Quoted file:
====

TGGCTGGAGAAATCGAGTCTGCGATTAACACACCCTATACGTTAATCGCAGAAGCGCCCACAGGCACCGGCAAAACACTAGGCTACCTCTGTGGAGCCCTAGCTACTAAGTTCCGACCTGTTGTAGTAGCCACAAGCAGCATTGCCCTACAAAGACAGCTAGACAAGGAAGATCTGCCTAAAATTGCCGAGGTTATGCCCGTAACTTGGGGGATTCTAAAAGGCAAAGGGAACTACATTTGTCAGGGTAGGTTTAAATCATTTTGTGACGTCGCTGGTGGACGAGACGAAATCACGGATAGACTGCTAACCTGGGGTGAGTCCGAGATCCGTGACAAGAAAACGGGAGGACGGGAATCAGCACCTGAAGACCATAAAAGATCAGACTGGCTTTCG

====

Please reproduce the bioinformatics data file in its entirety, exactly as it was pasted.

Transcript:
TGGCTGGAGAAATCGAGTCTGCGATTAACACACCCTATACGTTAATCGCAGAAGCGCCCACAGGCACCGGCAAAACACTAGGCTACCTCTGTGGAGCCCTAGCTACTAAGTTCCGACCTGTTGTAGTAGCCACAAGCAGCATTGCCCTACAAAGACAGCTAGACAAGGAAGATCTGCCTAAAATTGCCGAGGTTATGCCCGTAACTTGGGGGATTCTAAAAGGCAAAGGGAACTACATTTGTCAGGGTAGGTTTAAATCATTTTGTGACGTCGCTGGTGGACGAGACGAAATCACGGATAGACTGCTAACCTGGGGTGAGTCCGAGATCCGTGACAAGAAAACGGGAGGACGGGAATCAGCACCTGAAGACCATAAAAGATCAGACTGGCTTTCG